Ministries Bury Differences, Find Common Ground, Policy on SEZs
Companies planning to set up Special Economic Zones (SEZ) can continue with their plans without worrying about land regulations.
The ministries of commerce and finance, who were at loggerheads on the proposed amendments to the SEZ Act, have found a common ground on contentious issues like land requirement norms and sectoral broad-banding.
According to a senior commerce ministry official, there is “a cent per cent meeting of minds” and the commerce and revenue secretaries will meet in the next few weeks to finalise the policy.
At present, the minimum land required to set up a multi-sector SEZ is 1,000 hectare while that for a sector-specific SEZ is 100 hectare. Free trade warehousing zones are required to have minimum 40 hectare and those for IT-ITeS, gems and jewellery. 10 hectare.
Sources said across all these categories, the minimum land norm is set to be relaxed and for multi-product SEZ, the new threshold could be 250 hectare. This is expected to help a large number of SEZs which are under the threat of de-notification for want of the land area, required under policy. The two ministries have reconciled to the fact that considering the difficulty in acquiring large tracts of land in many parts of the country, the minimum area norm needs to be relaxed.
The finance ministry, which has over the last couple of years become skeptical of SEZs apparently due to the huge revenue foregone for the scheme, has veered around the view that given the need to spur investments and regain the economy’s growth momentum, a lenient approach may be taken with regard to these tax-free enclaves.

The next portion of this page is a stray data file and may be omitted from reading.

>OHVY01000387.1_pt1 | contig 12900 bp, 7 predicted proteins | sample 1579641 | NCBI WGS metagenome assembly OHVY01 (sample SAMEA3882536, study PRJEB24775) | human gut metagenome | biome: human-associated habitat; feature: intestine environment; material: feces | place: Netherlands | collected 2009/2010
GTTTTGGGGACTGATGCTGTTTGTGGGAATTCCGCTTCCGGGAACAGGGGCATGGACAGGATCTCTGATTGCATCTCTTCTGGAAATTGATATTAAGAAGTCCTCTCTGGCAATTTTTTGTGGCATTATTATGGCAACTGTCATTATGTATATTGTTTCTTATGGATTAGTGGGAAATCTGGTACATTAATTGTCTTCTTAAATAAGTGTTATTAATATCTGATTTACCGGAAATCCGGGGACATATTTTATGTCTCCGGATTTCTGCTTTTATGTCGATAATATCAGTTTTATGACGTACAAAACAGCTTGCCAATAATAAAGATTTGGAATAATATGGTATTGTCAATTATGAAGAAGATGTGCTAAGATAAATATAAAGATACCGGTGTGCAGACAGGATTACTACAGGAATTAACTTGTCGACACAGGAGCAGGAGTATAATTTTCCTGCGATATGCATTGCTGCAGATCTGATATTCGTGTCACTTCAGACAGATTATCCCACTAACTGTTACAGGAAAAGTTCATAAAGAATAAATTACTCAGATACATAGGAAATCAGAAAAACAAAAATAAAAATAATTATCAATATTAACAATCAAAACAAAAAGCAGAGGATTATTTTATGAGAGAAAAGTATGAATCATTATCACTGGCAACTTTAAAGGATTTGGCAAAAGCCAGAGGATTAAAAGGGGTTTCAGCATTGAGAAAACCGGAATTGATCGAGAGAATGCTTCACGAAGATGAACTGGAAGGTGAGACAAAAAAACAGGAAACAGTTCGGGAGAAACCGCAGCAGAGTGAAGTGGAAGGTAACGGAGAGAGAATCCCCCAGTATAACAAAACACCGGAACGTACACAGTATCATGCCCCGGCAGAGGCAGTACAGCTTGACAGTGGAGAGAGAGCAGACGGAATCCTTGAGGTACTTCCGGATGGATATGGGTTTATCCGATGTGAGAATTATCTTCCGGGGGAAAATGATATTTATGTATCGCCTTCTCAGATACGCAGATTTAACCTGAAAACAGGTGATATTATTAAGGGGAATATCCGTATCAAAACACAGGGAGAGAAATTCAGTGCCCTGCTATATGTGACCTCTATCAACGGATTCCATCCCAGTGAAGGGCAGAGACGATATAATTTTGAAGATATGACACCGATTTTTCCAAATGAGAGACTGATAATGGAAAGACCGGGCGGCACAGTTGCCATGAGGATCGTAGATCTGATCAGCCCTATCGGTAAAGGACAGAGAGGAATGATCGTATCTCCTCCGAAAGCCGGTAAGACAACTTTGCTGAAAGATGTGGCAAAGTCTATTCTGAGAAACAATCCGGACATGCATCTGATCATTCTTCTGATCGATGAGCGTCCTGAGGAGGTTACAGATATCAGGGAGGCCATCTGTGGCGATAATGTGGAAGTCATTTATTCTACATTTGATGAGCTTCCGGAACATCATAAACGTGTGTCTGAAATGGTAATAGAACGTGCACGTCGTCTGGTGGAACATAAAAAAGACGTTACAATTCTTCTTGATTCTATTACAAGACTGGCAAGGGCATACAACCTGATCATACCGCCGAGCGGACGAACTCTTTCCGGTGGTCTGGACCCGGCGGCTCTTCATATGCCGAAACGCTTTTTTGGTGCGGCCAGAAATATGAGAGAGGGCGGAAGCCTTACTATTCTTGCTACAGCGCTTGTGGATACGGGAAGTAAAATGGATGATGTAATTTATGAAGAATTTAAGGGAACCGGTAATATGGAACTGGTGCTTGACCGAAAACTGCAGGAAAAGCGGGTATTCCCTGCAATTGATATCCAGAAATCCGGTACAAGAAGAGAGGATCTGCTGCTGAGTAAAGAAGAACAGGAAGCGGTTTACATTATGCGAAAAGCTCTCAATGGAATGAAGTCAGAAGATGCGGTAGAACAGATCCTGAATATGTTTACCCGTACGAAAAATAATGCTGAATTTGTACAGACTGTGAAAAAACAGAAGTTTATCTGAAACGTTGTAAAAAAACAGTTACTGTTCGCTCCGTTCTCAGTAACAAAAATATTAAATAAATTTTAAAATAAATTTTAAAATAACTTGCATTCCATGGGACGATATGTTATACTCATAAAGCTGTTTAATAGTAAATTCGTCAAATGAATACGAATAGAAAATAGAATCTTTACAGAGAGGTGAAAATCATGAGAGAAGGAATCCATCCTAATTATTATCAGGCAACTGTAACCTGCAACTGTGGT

“Discussions for finalising the policy are on and all suggestions are welcome. We are presently engaged in inter-ministerial consultations for finalization of a proposal for the SEZ policy,” one official said, without divulging further details.
The need for a re-look at the policy has become more pronounced as the growth in exports from SEZs sharply declined from over 121 % in 2009-10, 43.11 % in 2010-11 to only 15.39 % in 2011-12. Moreover, there has been a significant increase in the last two financial years in the number of applications for de-notification of approved SEZs. Thirty-seven of the total 46 de-notifications of SEZs having been approved in 2010-11 and 2011-12. This is in addition to the number of withdrawal applications for formal and in principle approvals granted to SEZ projects.
Finance ministry’s opposition arises mainly from the fact that if the minimum area requirement is reduced what will developers of the 386 notified SEZs and the nearly 200 formally approved ones do with the surplus land that they acquired with government backing at below market rates. Besides, as per the finance ministry, there are a large number of SEZ projects that acquired land at very low rates and received either in principle or formal approvals but were not notified yet.
The finance ministry withdrew the exemption from Minimum Alternate Tax for SEZ developers and units effective April 2011 and waiver of Dividend Distribution Tax (DDT) for SEZ developers was also revoked effective June 2011.
This has dented investor confidence. In the last six years, formal approvals have been granted for setting up 588 SEZs out of which 386 have been notified.
Financial Express, New Delhi, 12-09-2012